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Old 12-20-2016, 04:59 PM   #1
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Default Boeing Trainer

Boeing T-X jet fighter trainer makes maiden flight
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Old 12-20-2016, 08:29 PM   #2
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I'm sure it'll be on time and under budget.
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Old 12-22-2016, 07:24 AM   #3
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I'm sure it'll be on time and under budget.

They haven't won the contract yet.
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Old 12-22-2016, 12:00 PM   #4
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I'm sure it'll be on time and under budget.
Northrop Grumman claims that all T-38s were delivered on time, at or below the contract price, and met the promised performance goals. If true, that's a rare accomplishment in defense procurement.

T-38 Talon
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Old 12-22-2016, 01:05 PM   #5
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Irony: it was being chased by a T-38....

Impressions:

Surprisingly large left rudder input just a few seconds into the takeoff roll.

Canopy seems way too big. Yeah, you don't want the claustrophobia of the T-38, but it seemed overkill. Does it really help vis, or is it to meet a "Same size as an F-16" criteria?

It's a big airplane, and even with a much more efficient turbofan than the J85s, I seriously doubt the flying cost per hour will be equal to---let alone be less than---the Talon.

Narrow-base F-16/F-104 style gear. How wobbly will that be for neophytes?

It looks cool, and I'm sure high-AoA characteristics will be far superior to the 38.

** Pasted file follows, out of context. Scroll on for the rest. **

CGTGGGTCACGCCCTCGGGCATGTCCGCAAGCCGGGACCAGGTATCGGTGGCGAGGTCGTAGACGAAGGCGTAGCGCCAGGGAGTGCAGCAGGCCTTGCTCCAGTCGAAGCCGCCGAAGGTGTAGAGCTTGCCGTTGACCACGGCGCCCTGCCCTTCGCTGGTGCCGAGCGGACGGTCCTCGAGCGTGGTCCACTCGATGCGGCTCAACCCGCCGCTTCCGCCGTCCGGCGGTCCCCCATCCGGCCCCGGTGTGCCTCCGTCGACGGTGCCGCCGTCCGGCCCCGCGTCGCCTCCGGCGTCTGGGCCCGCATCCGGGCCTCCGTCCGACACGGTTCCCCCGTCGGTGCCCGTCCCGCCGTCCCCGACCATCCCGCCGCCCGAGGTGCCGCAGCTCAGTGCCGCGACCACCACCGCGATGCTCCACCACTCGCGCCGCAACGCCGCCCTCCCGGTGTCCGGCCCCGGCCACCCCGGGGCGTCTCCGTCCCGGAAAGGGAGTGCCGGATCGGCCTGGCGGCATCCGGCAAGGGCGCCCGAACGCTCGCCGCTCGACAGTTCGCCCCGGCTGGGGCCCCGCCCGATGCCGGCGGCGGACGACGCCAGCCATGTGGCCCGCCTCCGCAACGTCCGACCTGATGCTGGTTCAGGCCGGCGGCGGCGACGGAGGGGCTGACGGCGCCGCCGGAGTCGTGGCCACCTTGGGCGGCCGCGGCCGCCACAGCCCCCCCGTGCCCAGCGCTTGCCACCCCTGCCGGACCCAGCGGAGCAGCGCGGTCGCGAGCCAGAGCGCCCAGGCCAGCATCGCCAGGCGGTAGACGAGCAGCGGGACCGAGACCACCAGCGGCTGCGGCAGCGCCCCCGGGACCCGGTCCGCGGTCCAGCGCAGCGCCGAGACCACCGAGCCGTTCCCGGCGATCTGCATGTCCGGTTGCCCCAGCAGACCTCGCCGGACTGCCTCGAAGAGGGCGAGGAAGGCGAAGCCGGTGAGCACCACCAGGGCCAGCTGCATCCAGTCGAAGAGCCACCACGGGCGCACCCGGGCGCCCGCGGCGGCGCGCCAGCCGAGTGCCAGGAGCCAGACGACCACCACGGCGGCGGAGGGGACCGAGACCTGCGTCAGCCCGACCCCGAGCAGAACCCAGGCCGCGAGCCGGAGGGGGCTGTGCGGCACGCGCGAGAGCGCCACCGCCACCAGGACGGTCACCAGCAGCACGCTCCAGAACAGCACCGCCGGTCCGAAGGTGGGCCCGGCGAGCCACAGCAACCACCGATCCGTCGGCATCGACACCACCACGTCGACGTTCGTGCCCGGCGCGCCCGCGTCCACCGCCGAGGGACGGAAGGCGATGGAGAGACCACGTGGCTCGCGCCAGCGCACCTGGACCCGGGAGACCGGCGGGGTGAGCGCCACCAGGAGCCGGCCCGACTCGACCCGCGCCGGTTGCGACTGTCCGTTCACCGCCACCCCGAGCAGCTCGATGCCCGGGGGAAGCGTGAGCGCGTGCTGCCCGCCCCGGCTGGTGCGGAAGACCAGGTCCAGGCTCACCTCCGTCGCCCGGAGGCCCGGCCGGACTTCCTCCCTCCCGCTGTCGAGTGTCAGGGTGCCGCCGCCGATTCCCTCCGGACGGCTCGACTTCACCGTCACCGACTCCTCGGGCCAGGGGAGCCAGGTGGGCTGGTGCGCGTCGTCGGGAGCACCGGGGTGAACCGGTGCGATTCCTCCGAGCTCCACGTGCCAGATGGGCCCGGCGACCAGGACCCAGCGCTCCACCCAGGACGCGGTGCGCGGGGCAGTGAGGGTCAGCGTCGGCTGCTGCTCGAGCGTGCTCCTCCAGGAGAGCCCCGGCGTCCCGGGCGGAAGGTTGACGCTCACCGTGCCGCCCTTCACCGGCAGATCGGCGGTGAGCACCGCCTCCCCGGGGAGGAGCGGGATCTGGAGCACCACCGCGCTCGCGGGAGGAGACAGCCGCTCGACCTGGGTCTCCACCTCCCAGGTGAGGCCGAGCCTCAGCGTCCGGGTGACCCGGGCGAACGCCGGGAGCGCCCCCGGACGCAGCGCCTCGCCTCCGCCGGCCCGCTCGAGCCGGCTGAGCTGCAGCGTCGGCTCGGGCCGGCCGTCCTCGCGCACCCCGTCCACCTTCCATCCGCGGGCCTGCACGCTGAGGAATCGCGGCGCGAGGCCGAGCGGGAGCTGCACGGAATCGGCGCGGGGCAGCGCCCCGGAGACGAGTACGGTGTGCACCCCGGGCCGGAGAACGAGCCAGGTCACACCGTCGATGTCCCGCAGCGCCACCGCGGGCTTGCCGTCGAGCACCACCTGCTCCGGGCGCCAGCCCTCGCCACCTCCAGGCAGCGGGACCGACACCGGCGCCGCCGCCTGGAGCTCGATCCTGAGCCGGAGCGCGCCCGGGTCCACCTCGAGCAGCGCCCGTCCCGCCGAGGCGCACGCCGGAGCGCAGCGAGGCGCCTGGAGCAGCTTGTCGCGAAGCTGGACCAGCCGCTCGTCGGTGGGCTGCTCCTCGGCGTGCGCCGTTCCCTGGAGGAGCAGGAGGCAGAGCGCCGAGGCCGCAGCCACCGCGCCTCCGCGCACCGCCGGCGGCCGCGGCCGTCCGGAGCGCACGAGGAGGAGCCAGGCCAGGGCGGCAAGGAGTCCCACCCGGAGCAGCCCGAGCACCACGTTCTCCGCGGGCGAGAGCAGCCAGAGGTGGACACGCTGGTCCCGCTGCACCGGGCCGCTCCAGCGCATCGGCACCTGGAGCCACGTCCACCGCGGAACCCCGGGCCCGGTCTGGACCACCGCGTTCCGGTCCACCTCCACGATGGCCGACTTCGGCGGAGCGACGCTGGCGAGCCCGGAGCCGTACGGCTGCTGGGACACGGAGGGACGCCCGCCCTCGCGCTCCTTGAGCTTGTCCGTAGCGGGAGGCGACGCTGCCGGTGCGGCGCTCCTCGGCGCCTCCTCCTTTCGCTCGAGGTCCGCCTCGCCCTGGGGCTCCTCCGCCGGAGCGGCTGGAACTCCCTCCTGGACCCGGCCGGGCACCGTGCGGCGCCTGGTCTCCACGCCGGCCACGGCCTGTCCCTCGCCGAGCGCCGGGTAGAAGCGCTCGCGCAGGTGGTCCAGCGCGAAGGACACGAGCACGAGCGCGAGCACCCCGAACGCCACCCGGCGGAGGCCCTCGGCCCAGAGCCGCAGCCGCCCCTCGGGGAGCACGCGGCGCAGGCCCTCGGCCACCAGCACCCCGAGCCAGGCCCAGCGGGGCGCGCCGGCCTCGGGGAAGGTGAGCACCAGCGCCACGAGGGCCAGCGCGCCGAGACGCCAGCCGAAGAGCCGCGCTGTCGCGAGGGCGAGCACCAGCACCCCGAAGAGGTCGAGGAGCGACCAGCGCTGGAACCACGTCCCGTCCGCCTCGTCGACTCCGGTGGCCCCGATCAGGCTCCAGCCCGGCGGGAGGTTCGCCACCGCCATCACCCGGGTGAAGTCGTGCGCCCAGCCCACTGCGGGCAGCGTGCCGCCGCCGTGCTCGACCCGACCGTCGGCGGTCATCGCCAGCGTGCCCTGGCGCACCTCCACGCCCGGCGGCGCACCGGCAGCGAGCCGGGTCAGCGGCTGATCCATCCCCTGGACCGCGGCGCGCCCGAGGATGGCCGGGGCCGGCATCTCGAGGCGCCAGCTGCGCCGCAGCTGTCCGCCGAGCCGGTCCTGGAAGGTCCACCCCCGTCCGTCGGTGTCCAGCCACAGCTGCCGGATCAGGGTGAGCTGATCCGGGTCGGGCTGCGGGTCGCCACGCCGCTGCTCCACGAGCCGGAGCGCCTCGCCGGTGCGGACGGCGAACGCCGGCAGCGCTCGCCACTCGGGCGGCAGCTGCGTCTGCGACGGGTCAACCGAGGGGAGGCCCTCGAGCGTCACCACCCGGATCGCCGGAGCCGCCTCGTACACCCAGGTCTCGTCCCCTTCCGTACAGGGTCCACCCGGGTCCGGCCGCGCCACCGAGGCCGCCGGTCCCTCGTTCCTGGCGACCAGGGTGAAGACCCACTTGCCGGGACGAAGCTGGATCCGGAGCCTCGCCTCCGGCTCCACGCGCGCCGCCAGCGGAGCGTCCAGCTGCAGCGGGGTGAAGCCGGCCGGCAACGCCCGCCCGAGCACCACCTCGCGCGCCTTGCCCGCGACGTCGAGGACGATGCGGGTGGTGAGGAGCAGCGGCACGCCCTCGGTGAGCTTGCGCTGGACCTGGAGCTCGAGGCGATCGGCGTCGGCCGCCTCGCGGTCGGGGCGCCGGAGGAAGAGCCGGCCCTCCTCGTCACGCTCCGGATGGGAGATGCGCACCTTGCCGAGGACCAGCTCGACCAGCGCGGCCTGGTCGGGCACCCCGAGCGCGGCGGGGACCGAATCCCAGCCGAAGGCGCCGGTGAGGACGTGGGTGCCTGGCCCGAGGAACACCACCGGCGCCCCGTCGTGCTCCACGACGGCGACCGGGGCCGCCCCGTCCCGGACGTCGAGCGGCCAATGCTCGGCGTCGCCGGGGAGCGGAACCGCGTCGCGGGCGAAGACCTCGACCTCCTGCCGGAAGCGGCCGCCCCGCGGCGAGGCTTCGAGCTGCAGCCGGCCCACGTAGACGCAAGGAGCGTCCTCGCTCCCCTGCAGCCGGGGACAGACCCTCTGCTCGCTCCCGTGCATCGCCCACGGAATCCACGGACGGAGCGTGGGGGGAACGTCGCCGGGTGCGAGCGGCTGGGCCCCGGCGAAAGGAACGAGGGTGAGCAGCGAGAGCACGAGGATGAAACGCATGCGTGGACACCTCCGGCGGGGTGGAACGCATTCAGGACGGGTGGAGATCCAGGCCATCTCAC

Waiting to see the Northrop entry.

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Northrop Grumman claims that all T-38s were delivered on time, at or below the contract price, and met the promised performance goals. If true, that's a rare accomplishment in defense procurement.
As I recall, the first ones (FY61) were $440k each, and the final ones were $960k.
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Old 12-22-2016, 02:20 PM   #6
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Default Jaw-dropping

Not many things can generate nostalgia for Webb AFB (Big Spring, TX), but the T-38 does. We new students were shown a slide and told: "This particular aircraft set a record -- brake release to 40,000 feet in 90 seconds. You can fly it, because it's sitting out there on the ramp."
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Old 12-23-2016, 03:56 AM   #7
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Irony: it was being chased by a T-38....

Impressions:

Surprisingly large left rudder input just a few seconds into the takeoff roll.

Canopy seems way too big. Yeah, you don't want the claustrophobia of the T-38, but it seemed overkill. Does it really help vis, or is it to meet a "Same size as an F-16" criteria?

It's a big airplane, and even with a much more efficient turbofan than the J85s, I seriously doubt the flying cost per hour will be equal to---let alone be less than---the Talon.

Narrow-base F-16/F-104 style gear. How wobbly will that be for neophytes?

It looks cool, and I'm sure high-AoA characteristics will be far superior to the 38.

Waiting to see the Northrop entry.



As I recall, the first ones (FY61) were $440k each, and the final ones were $960k.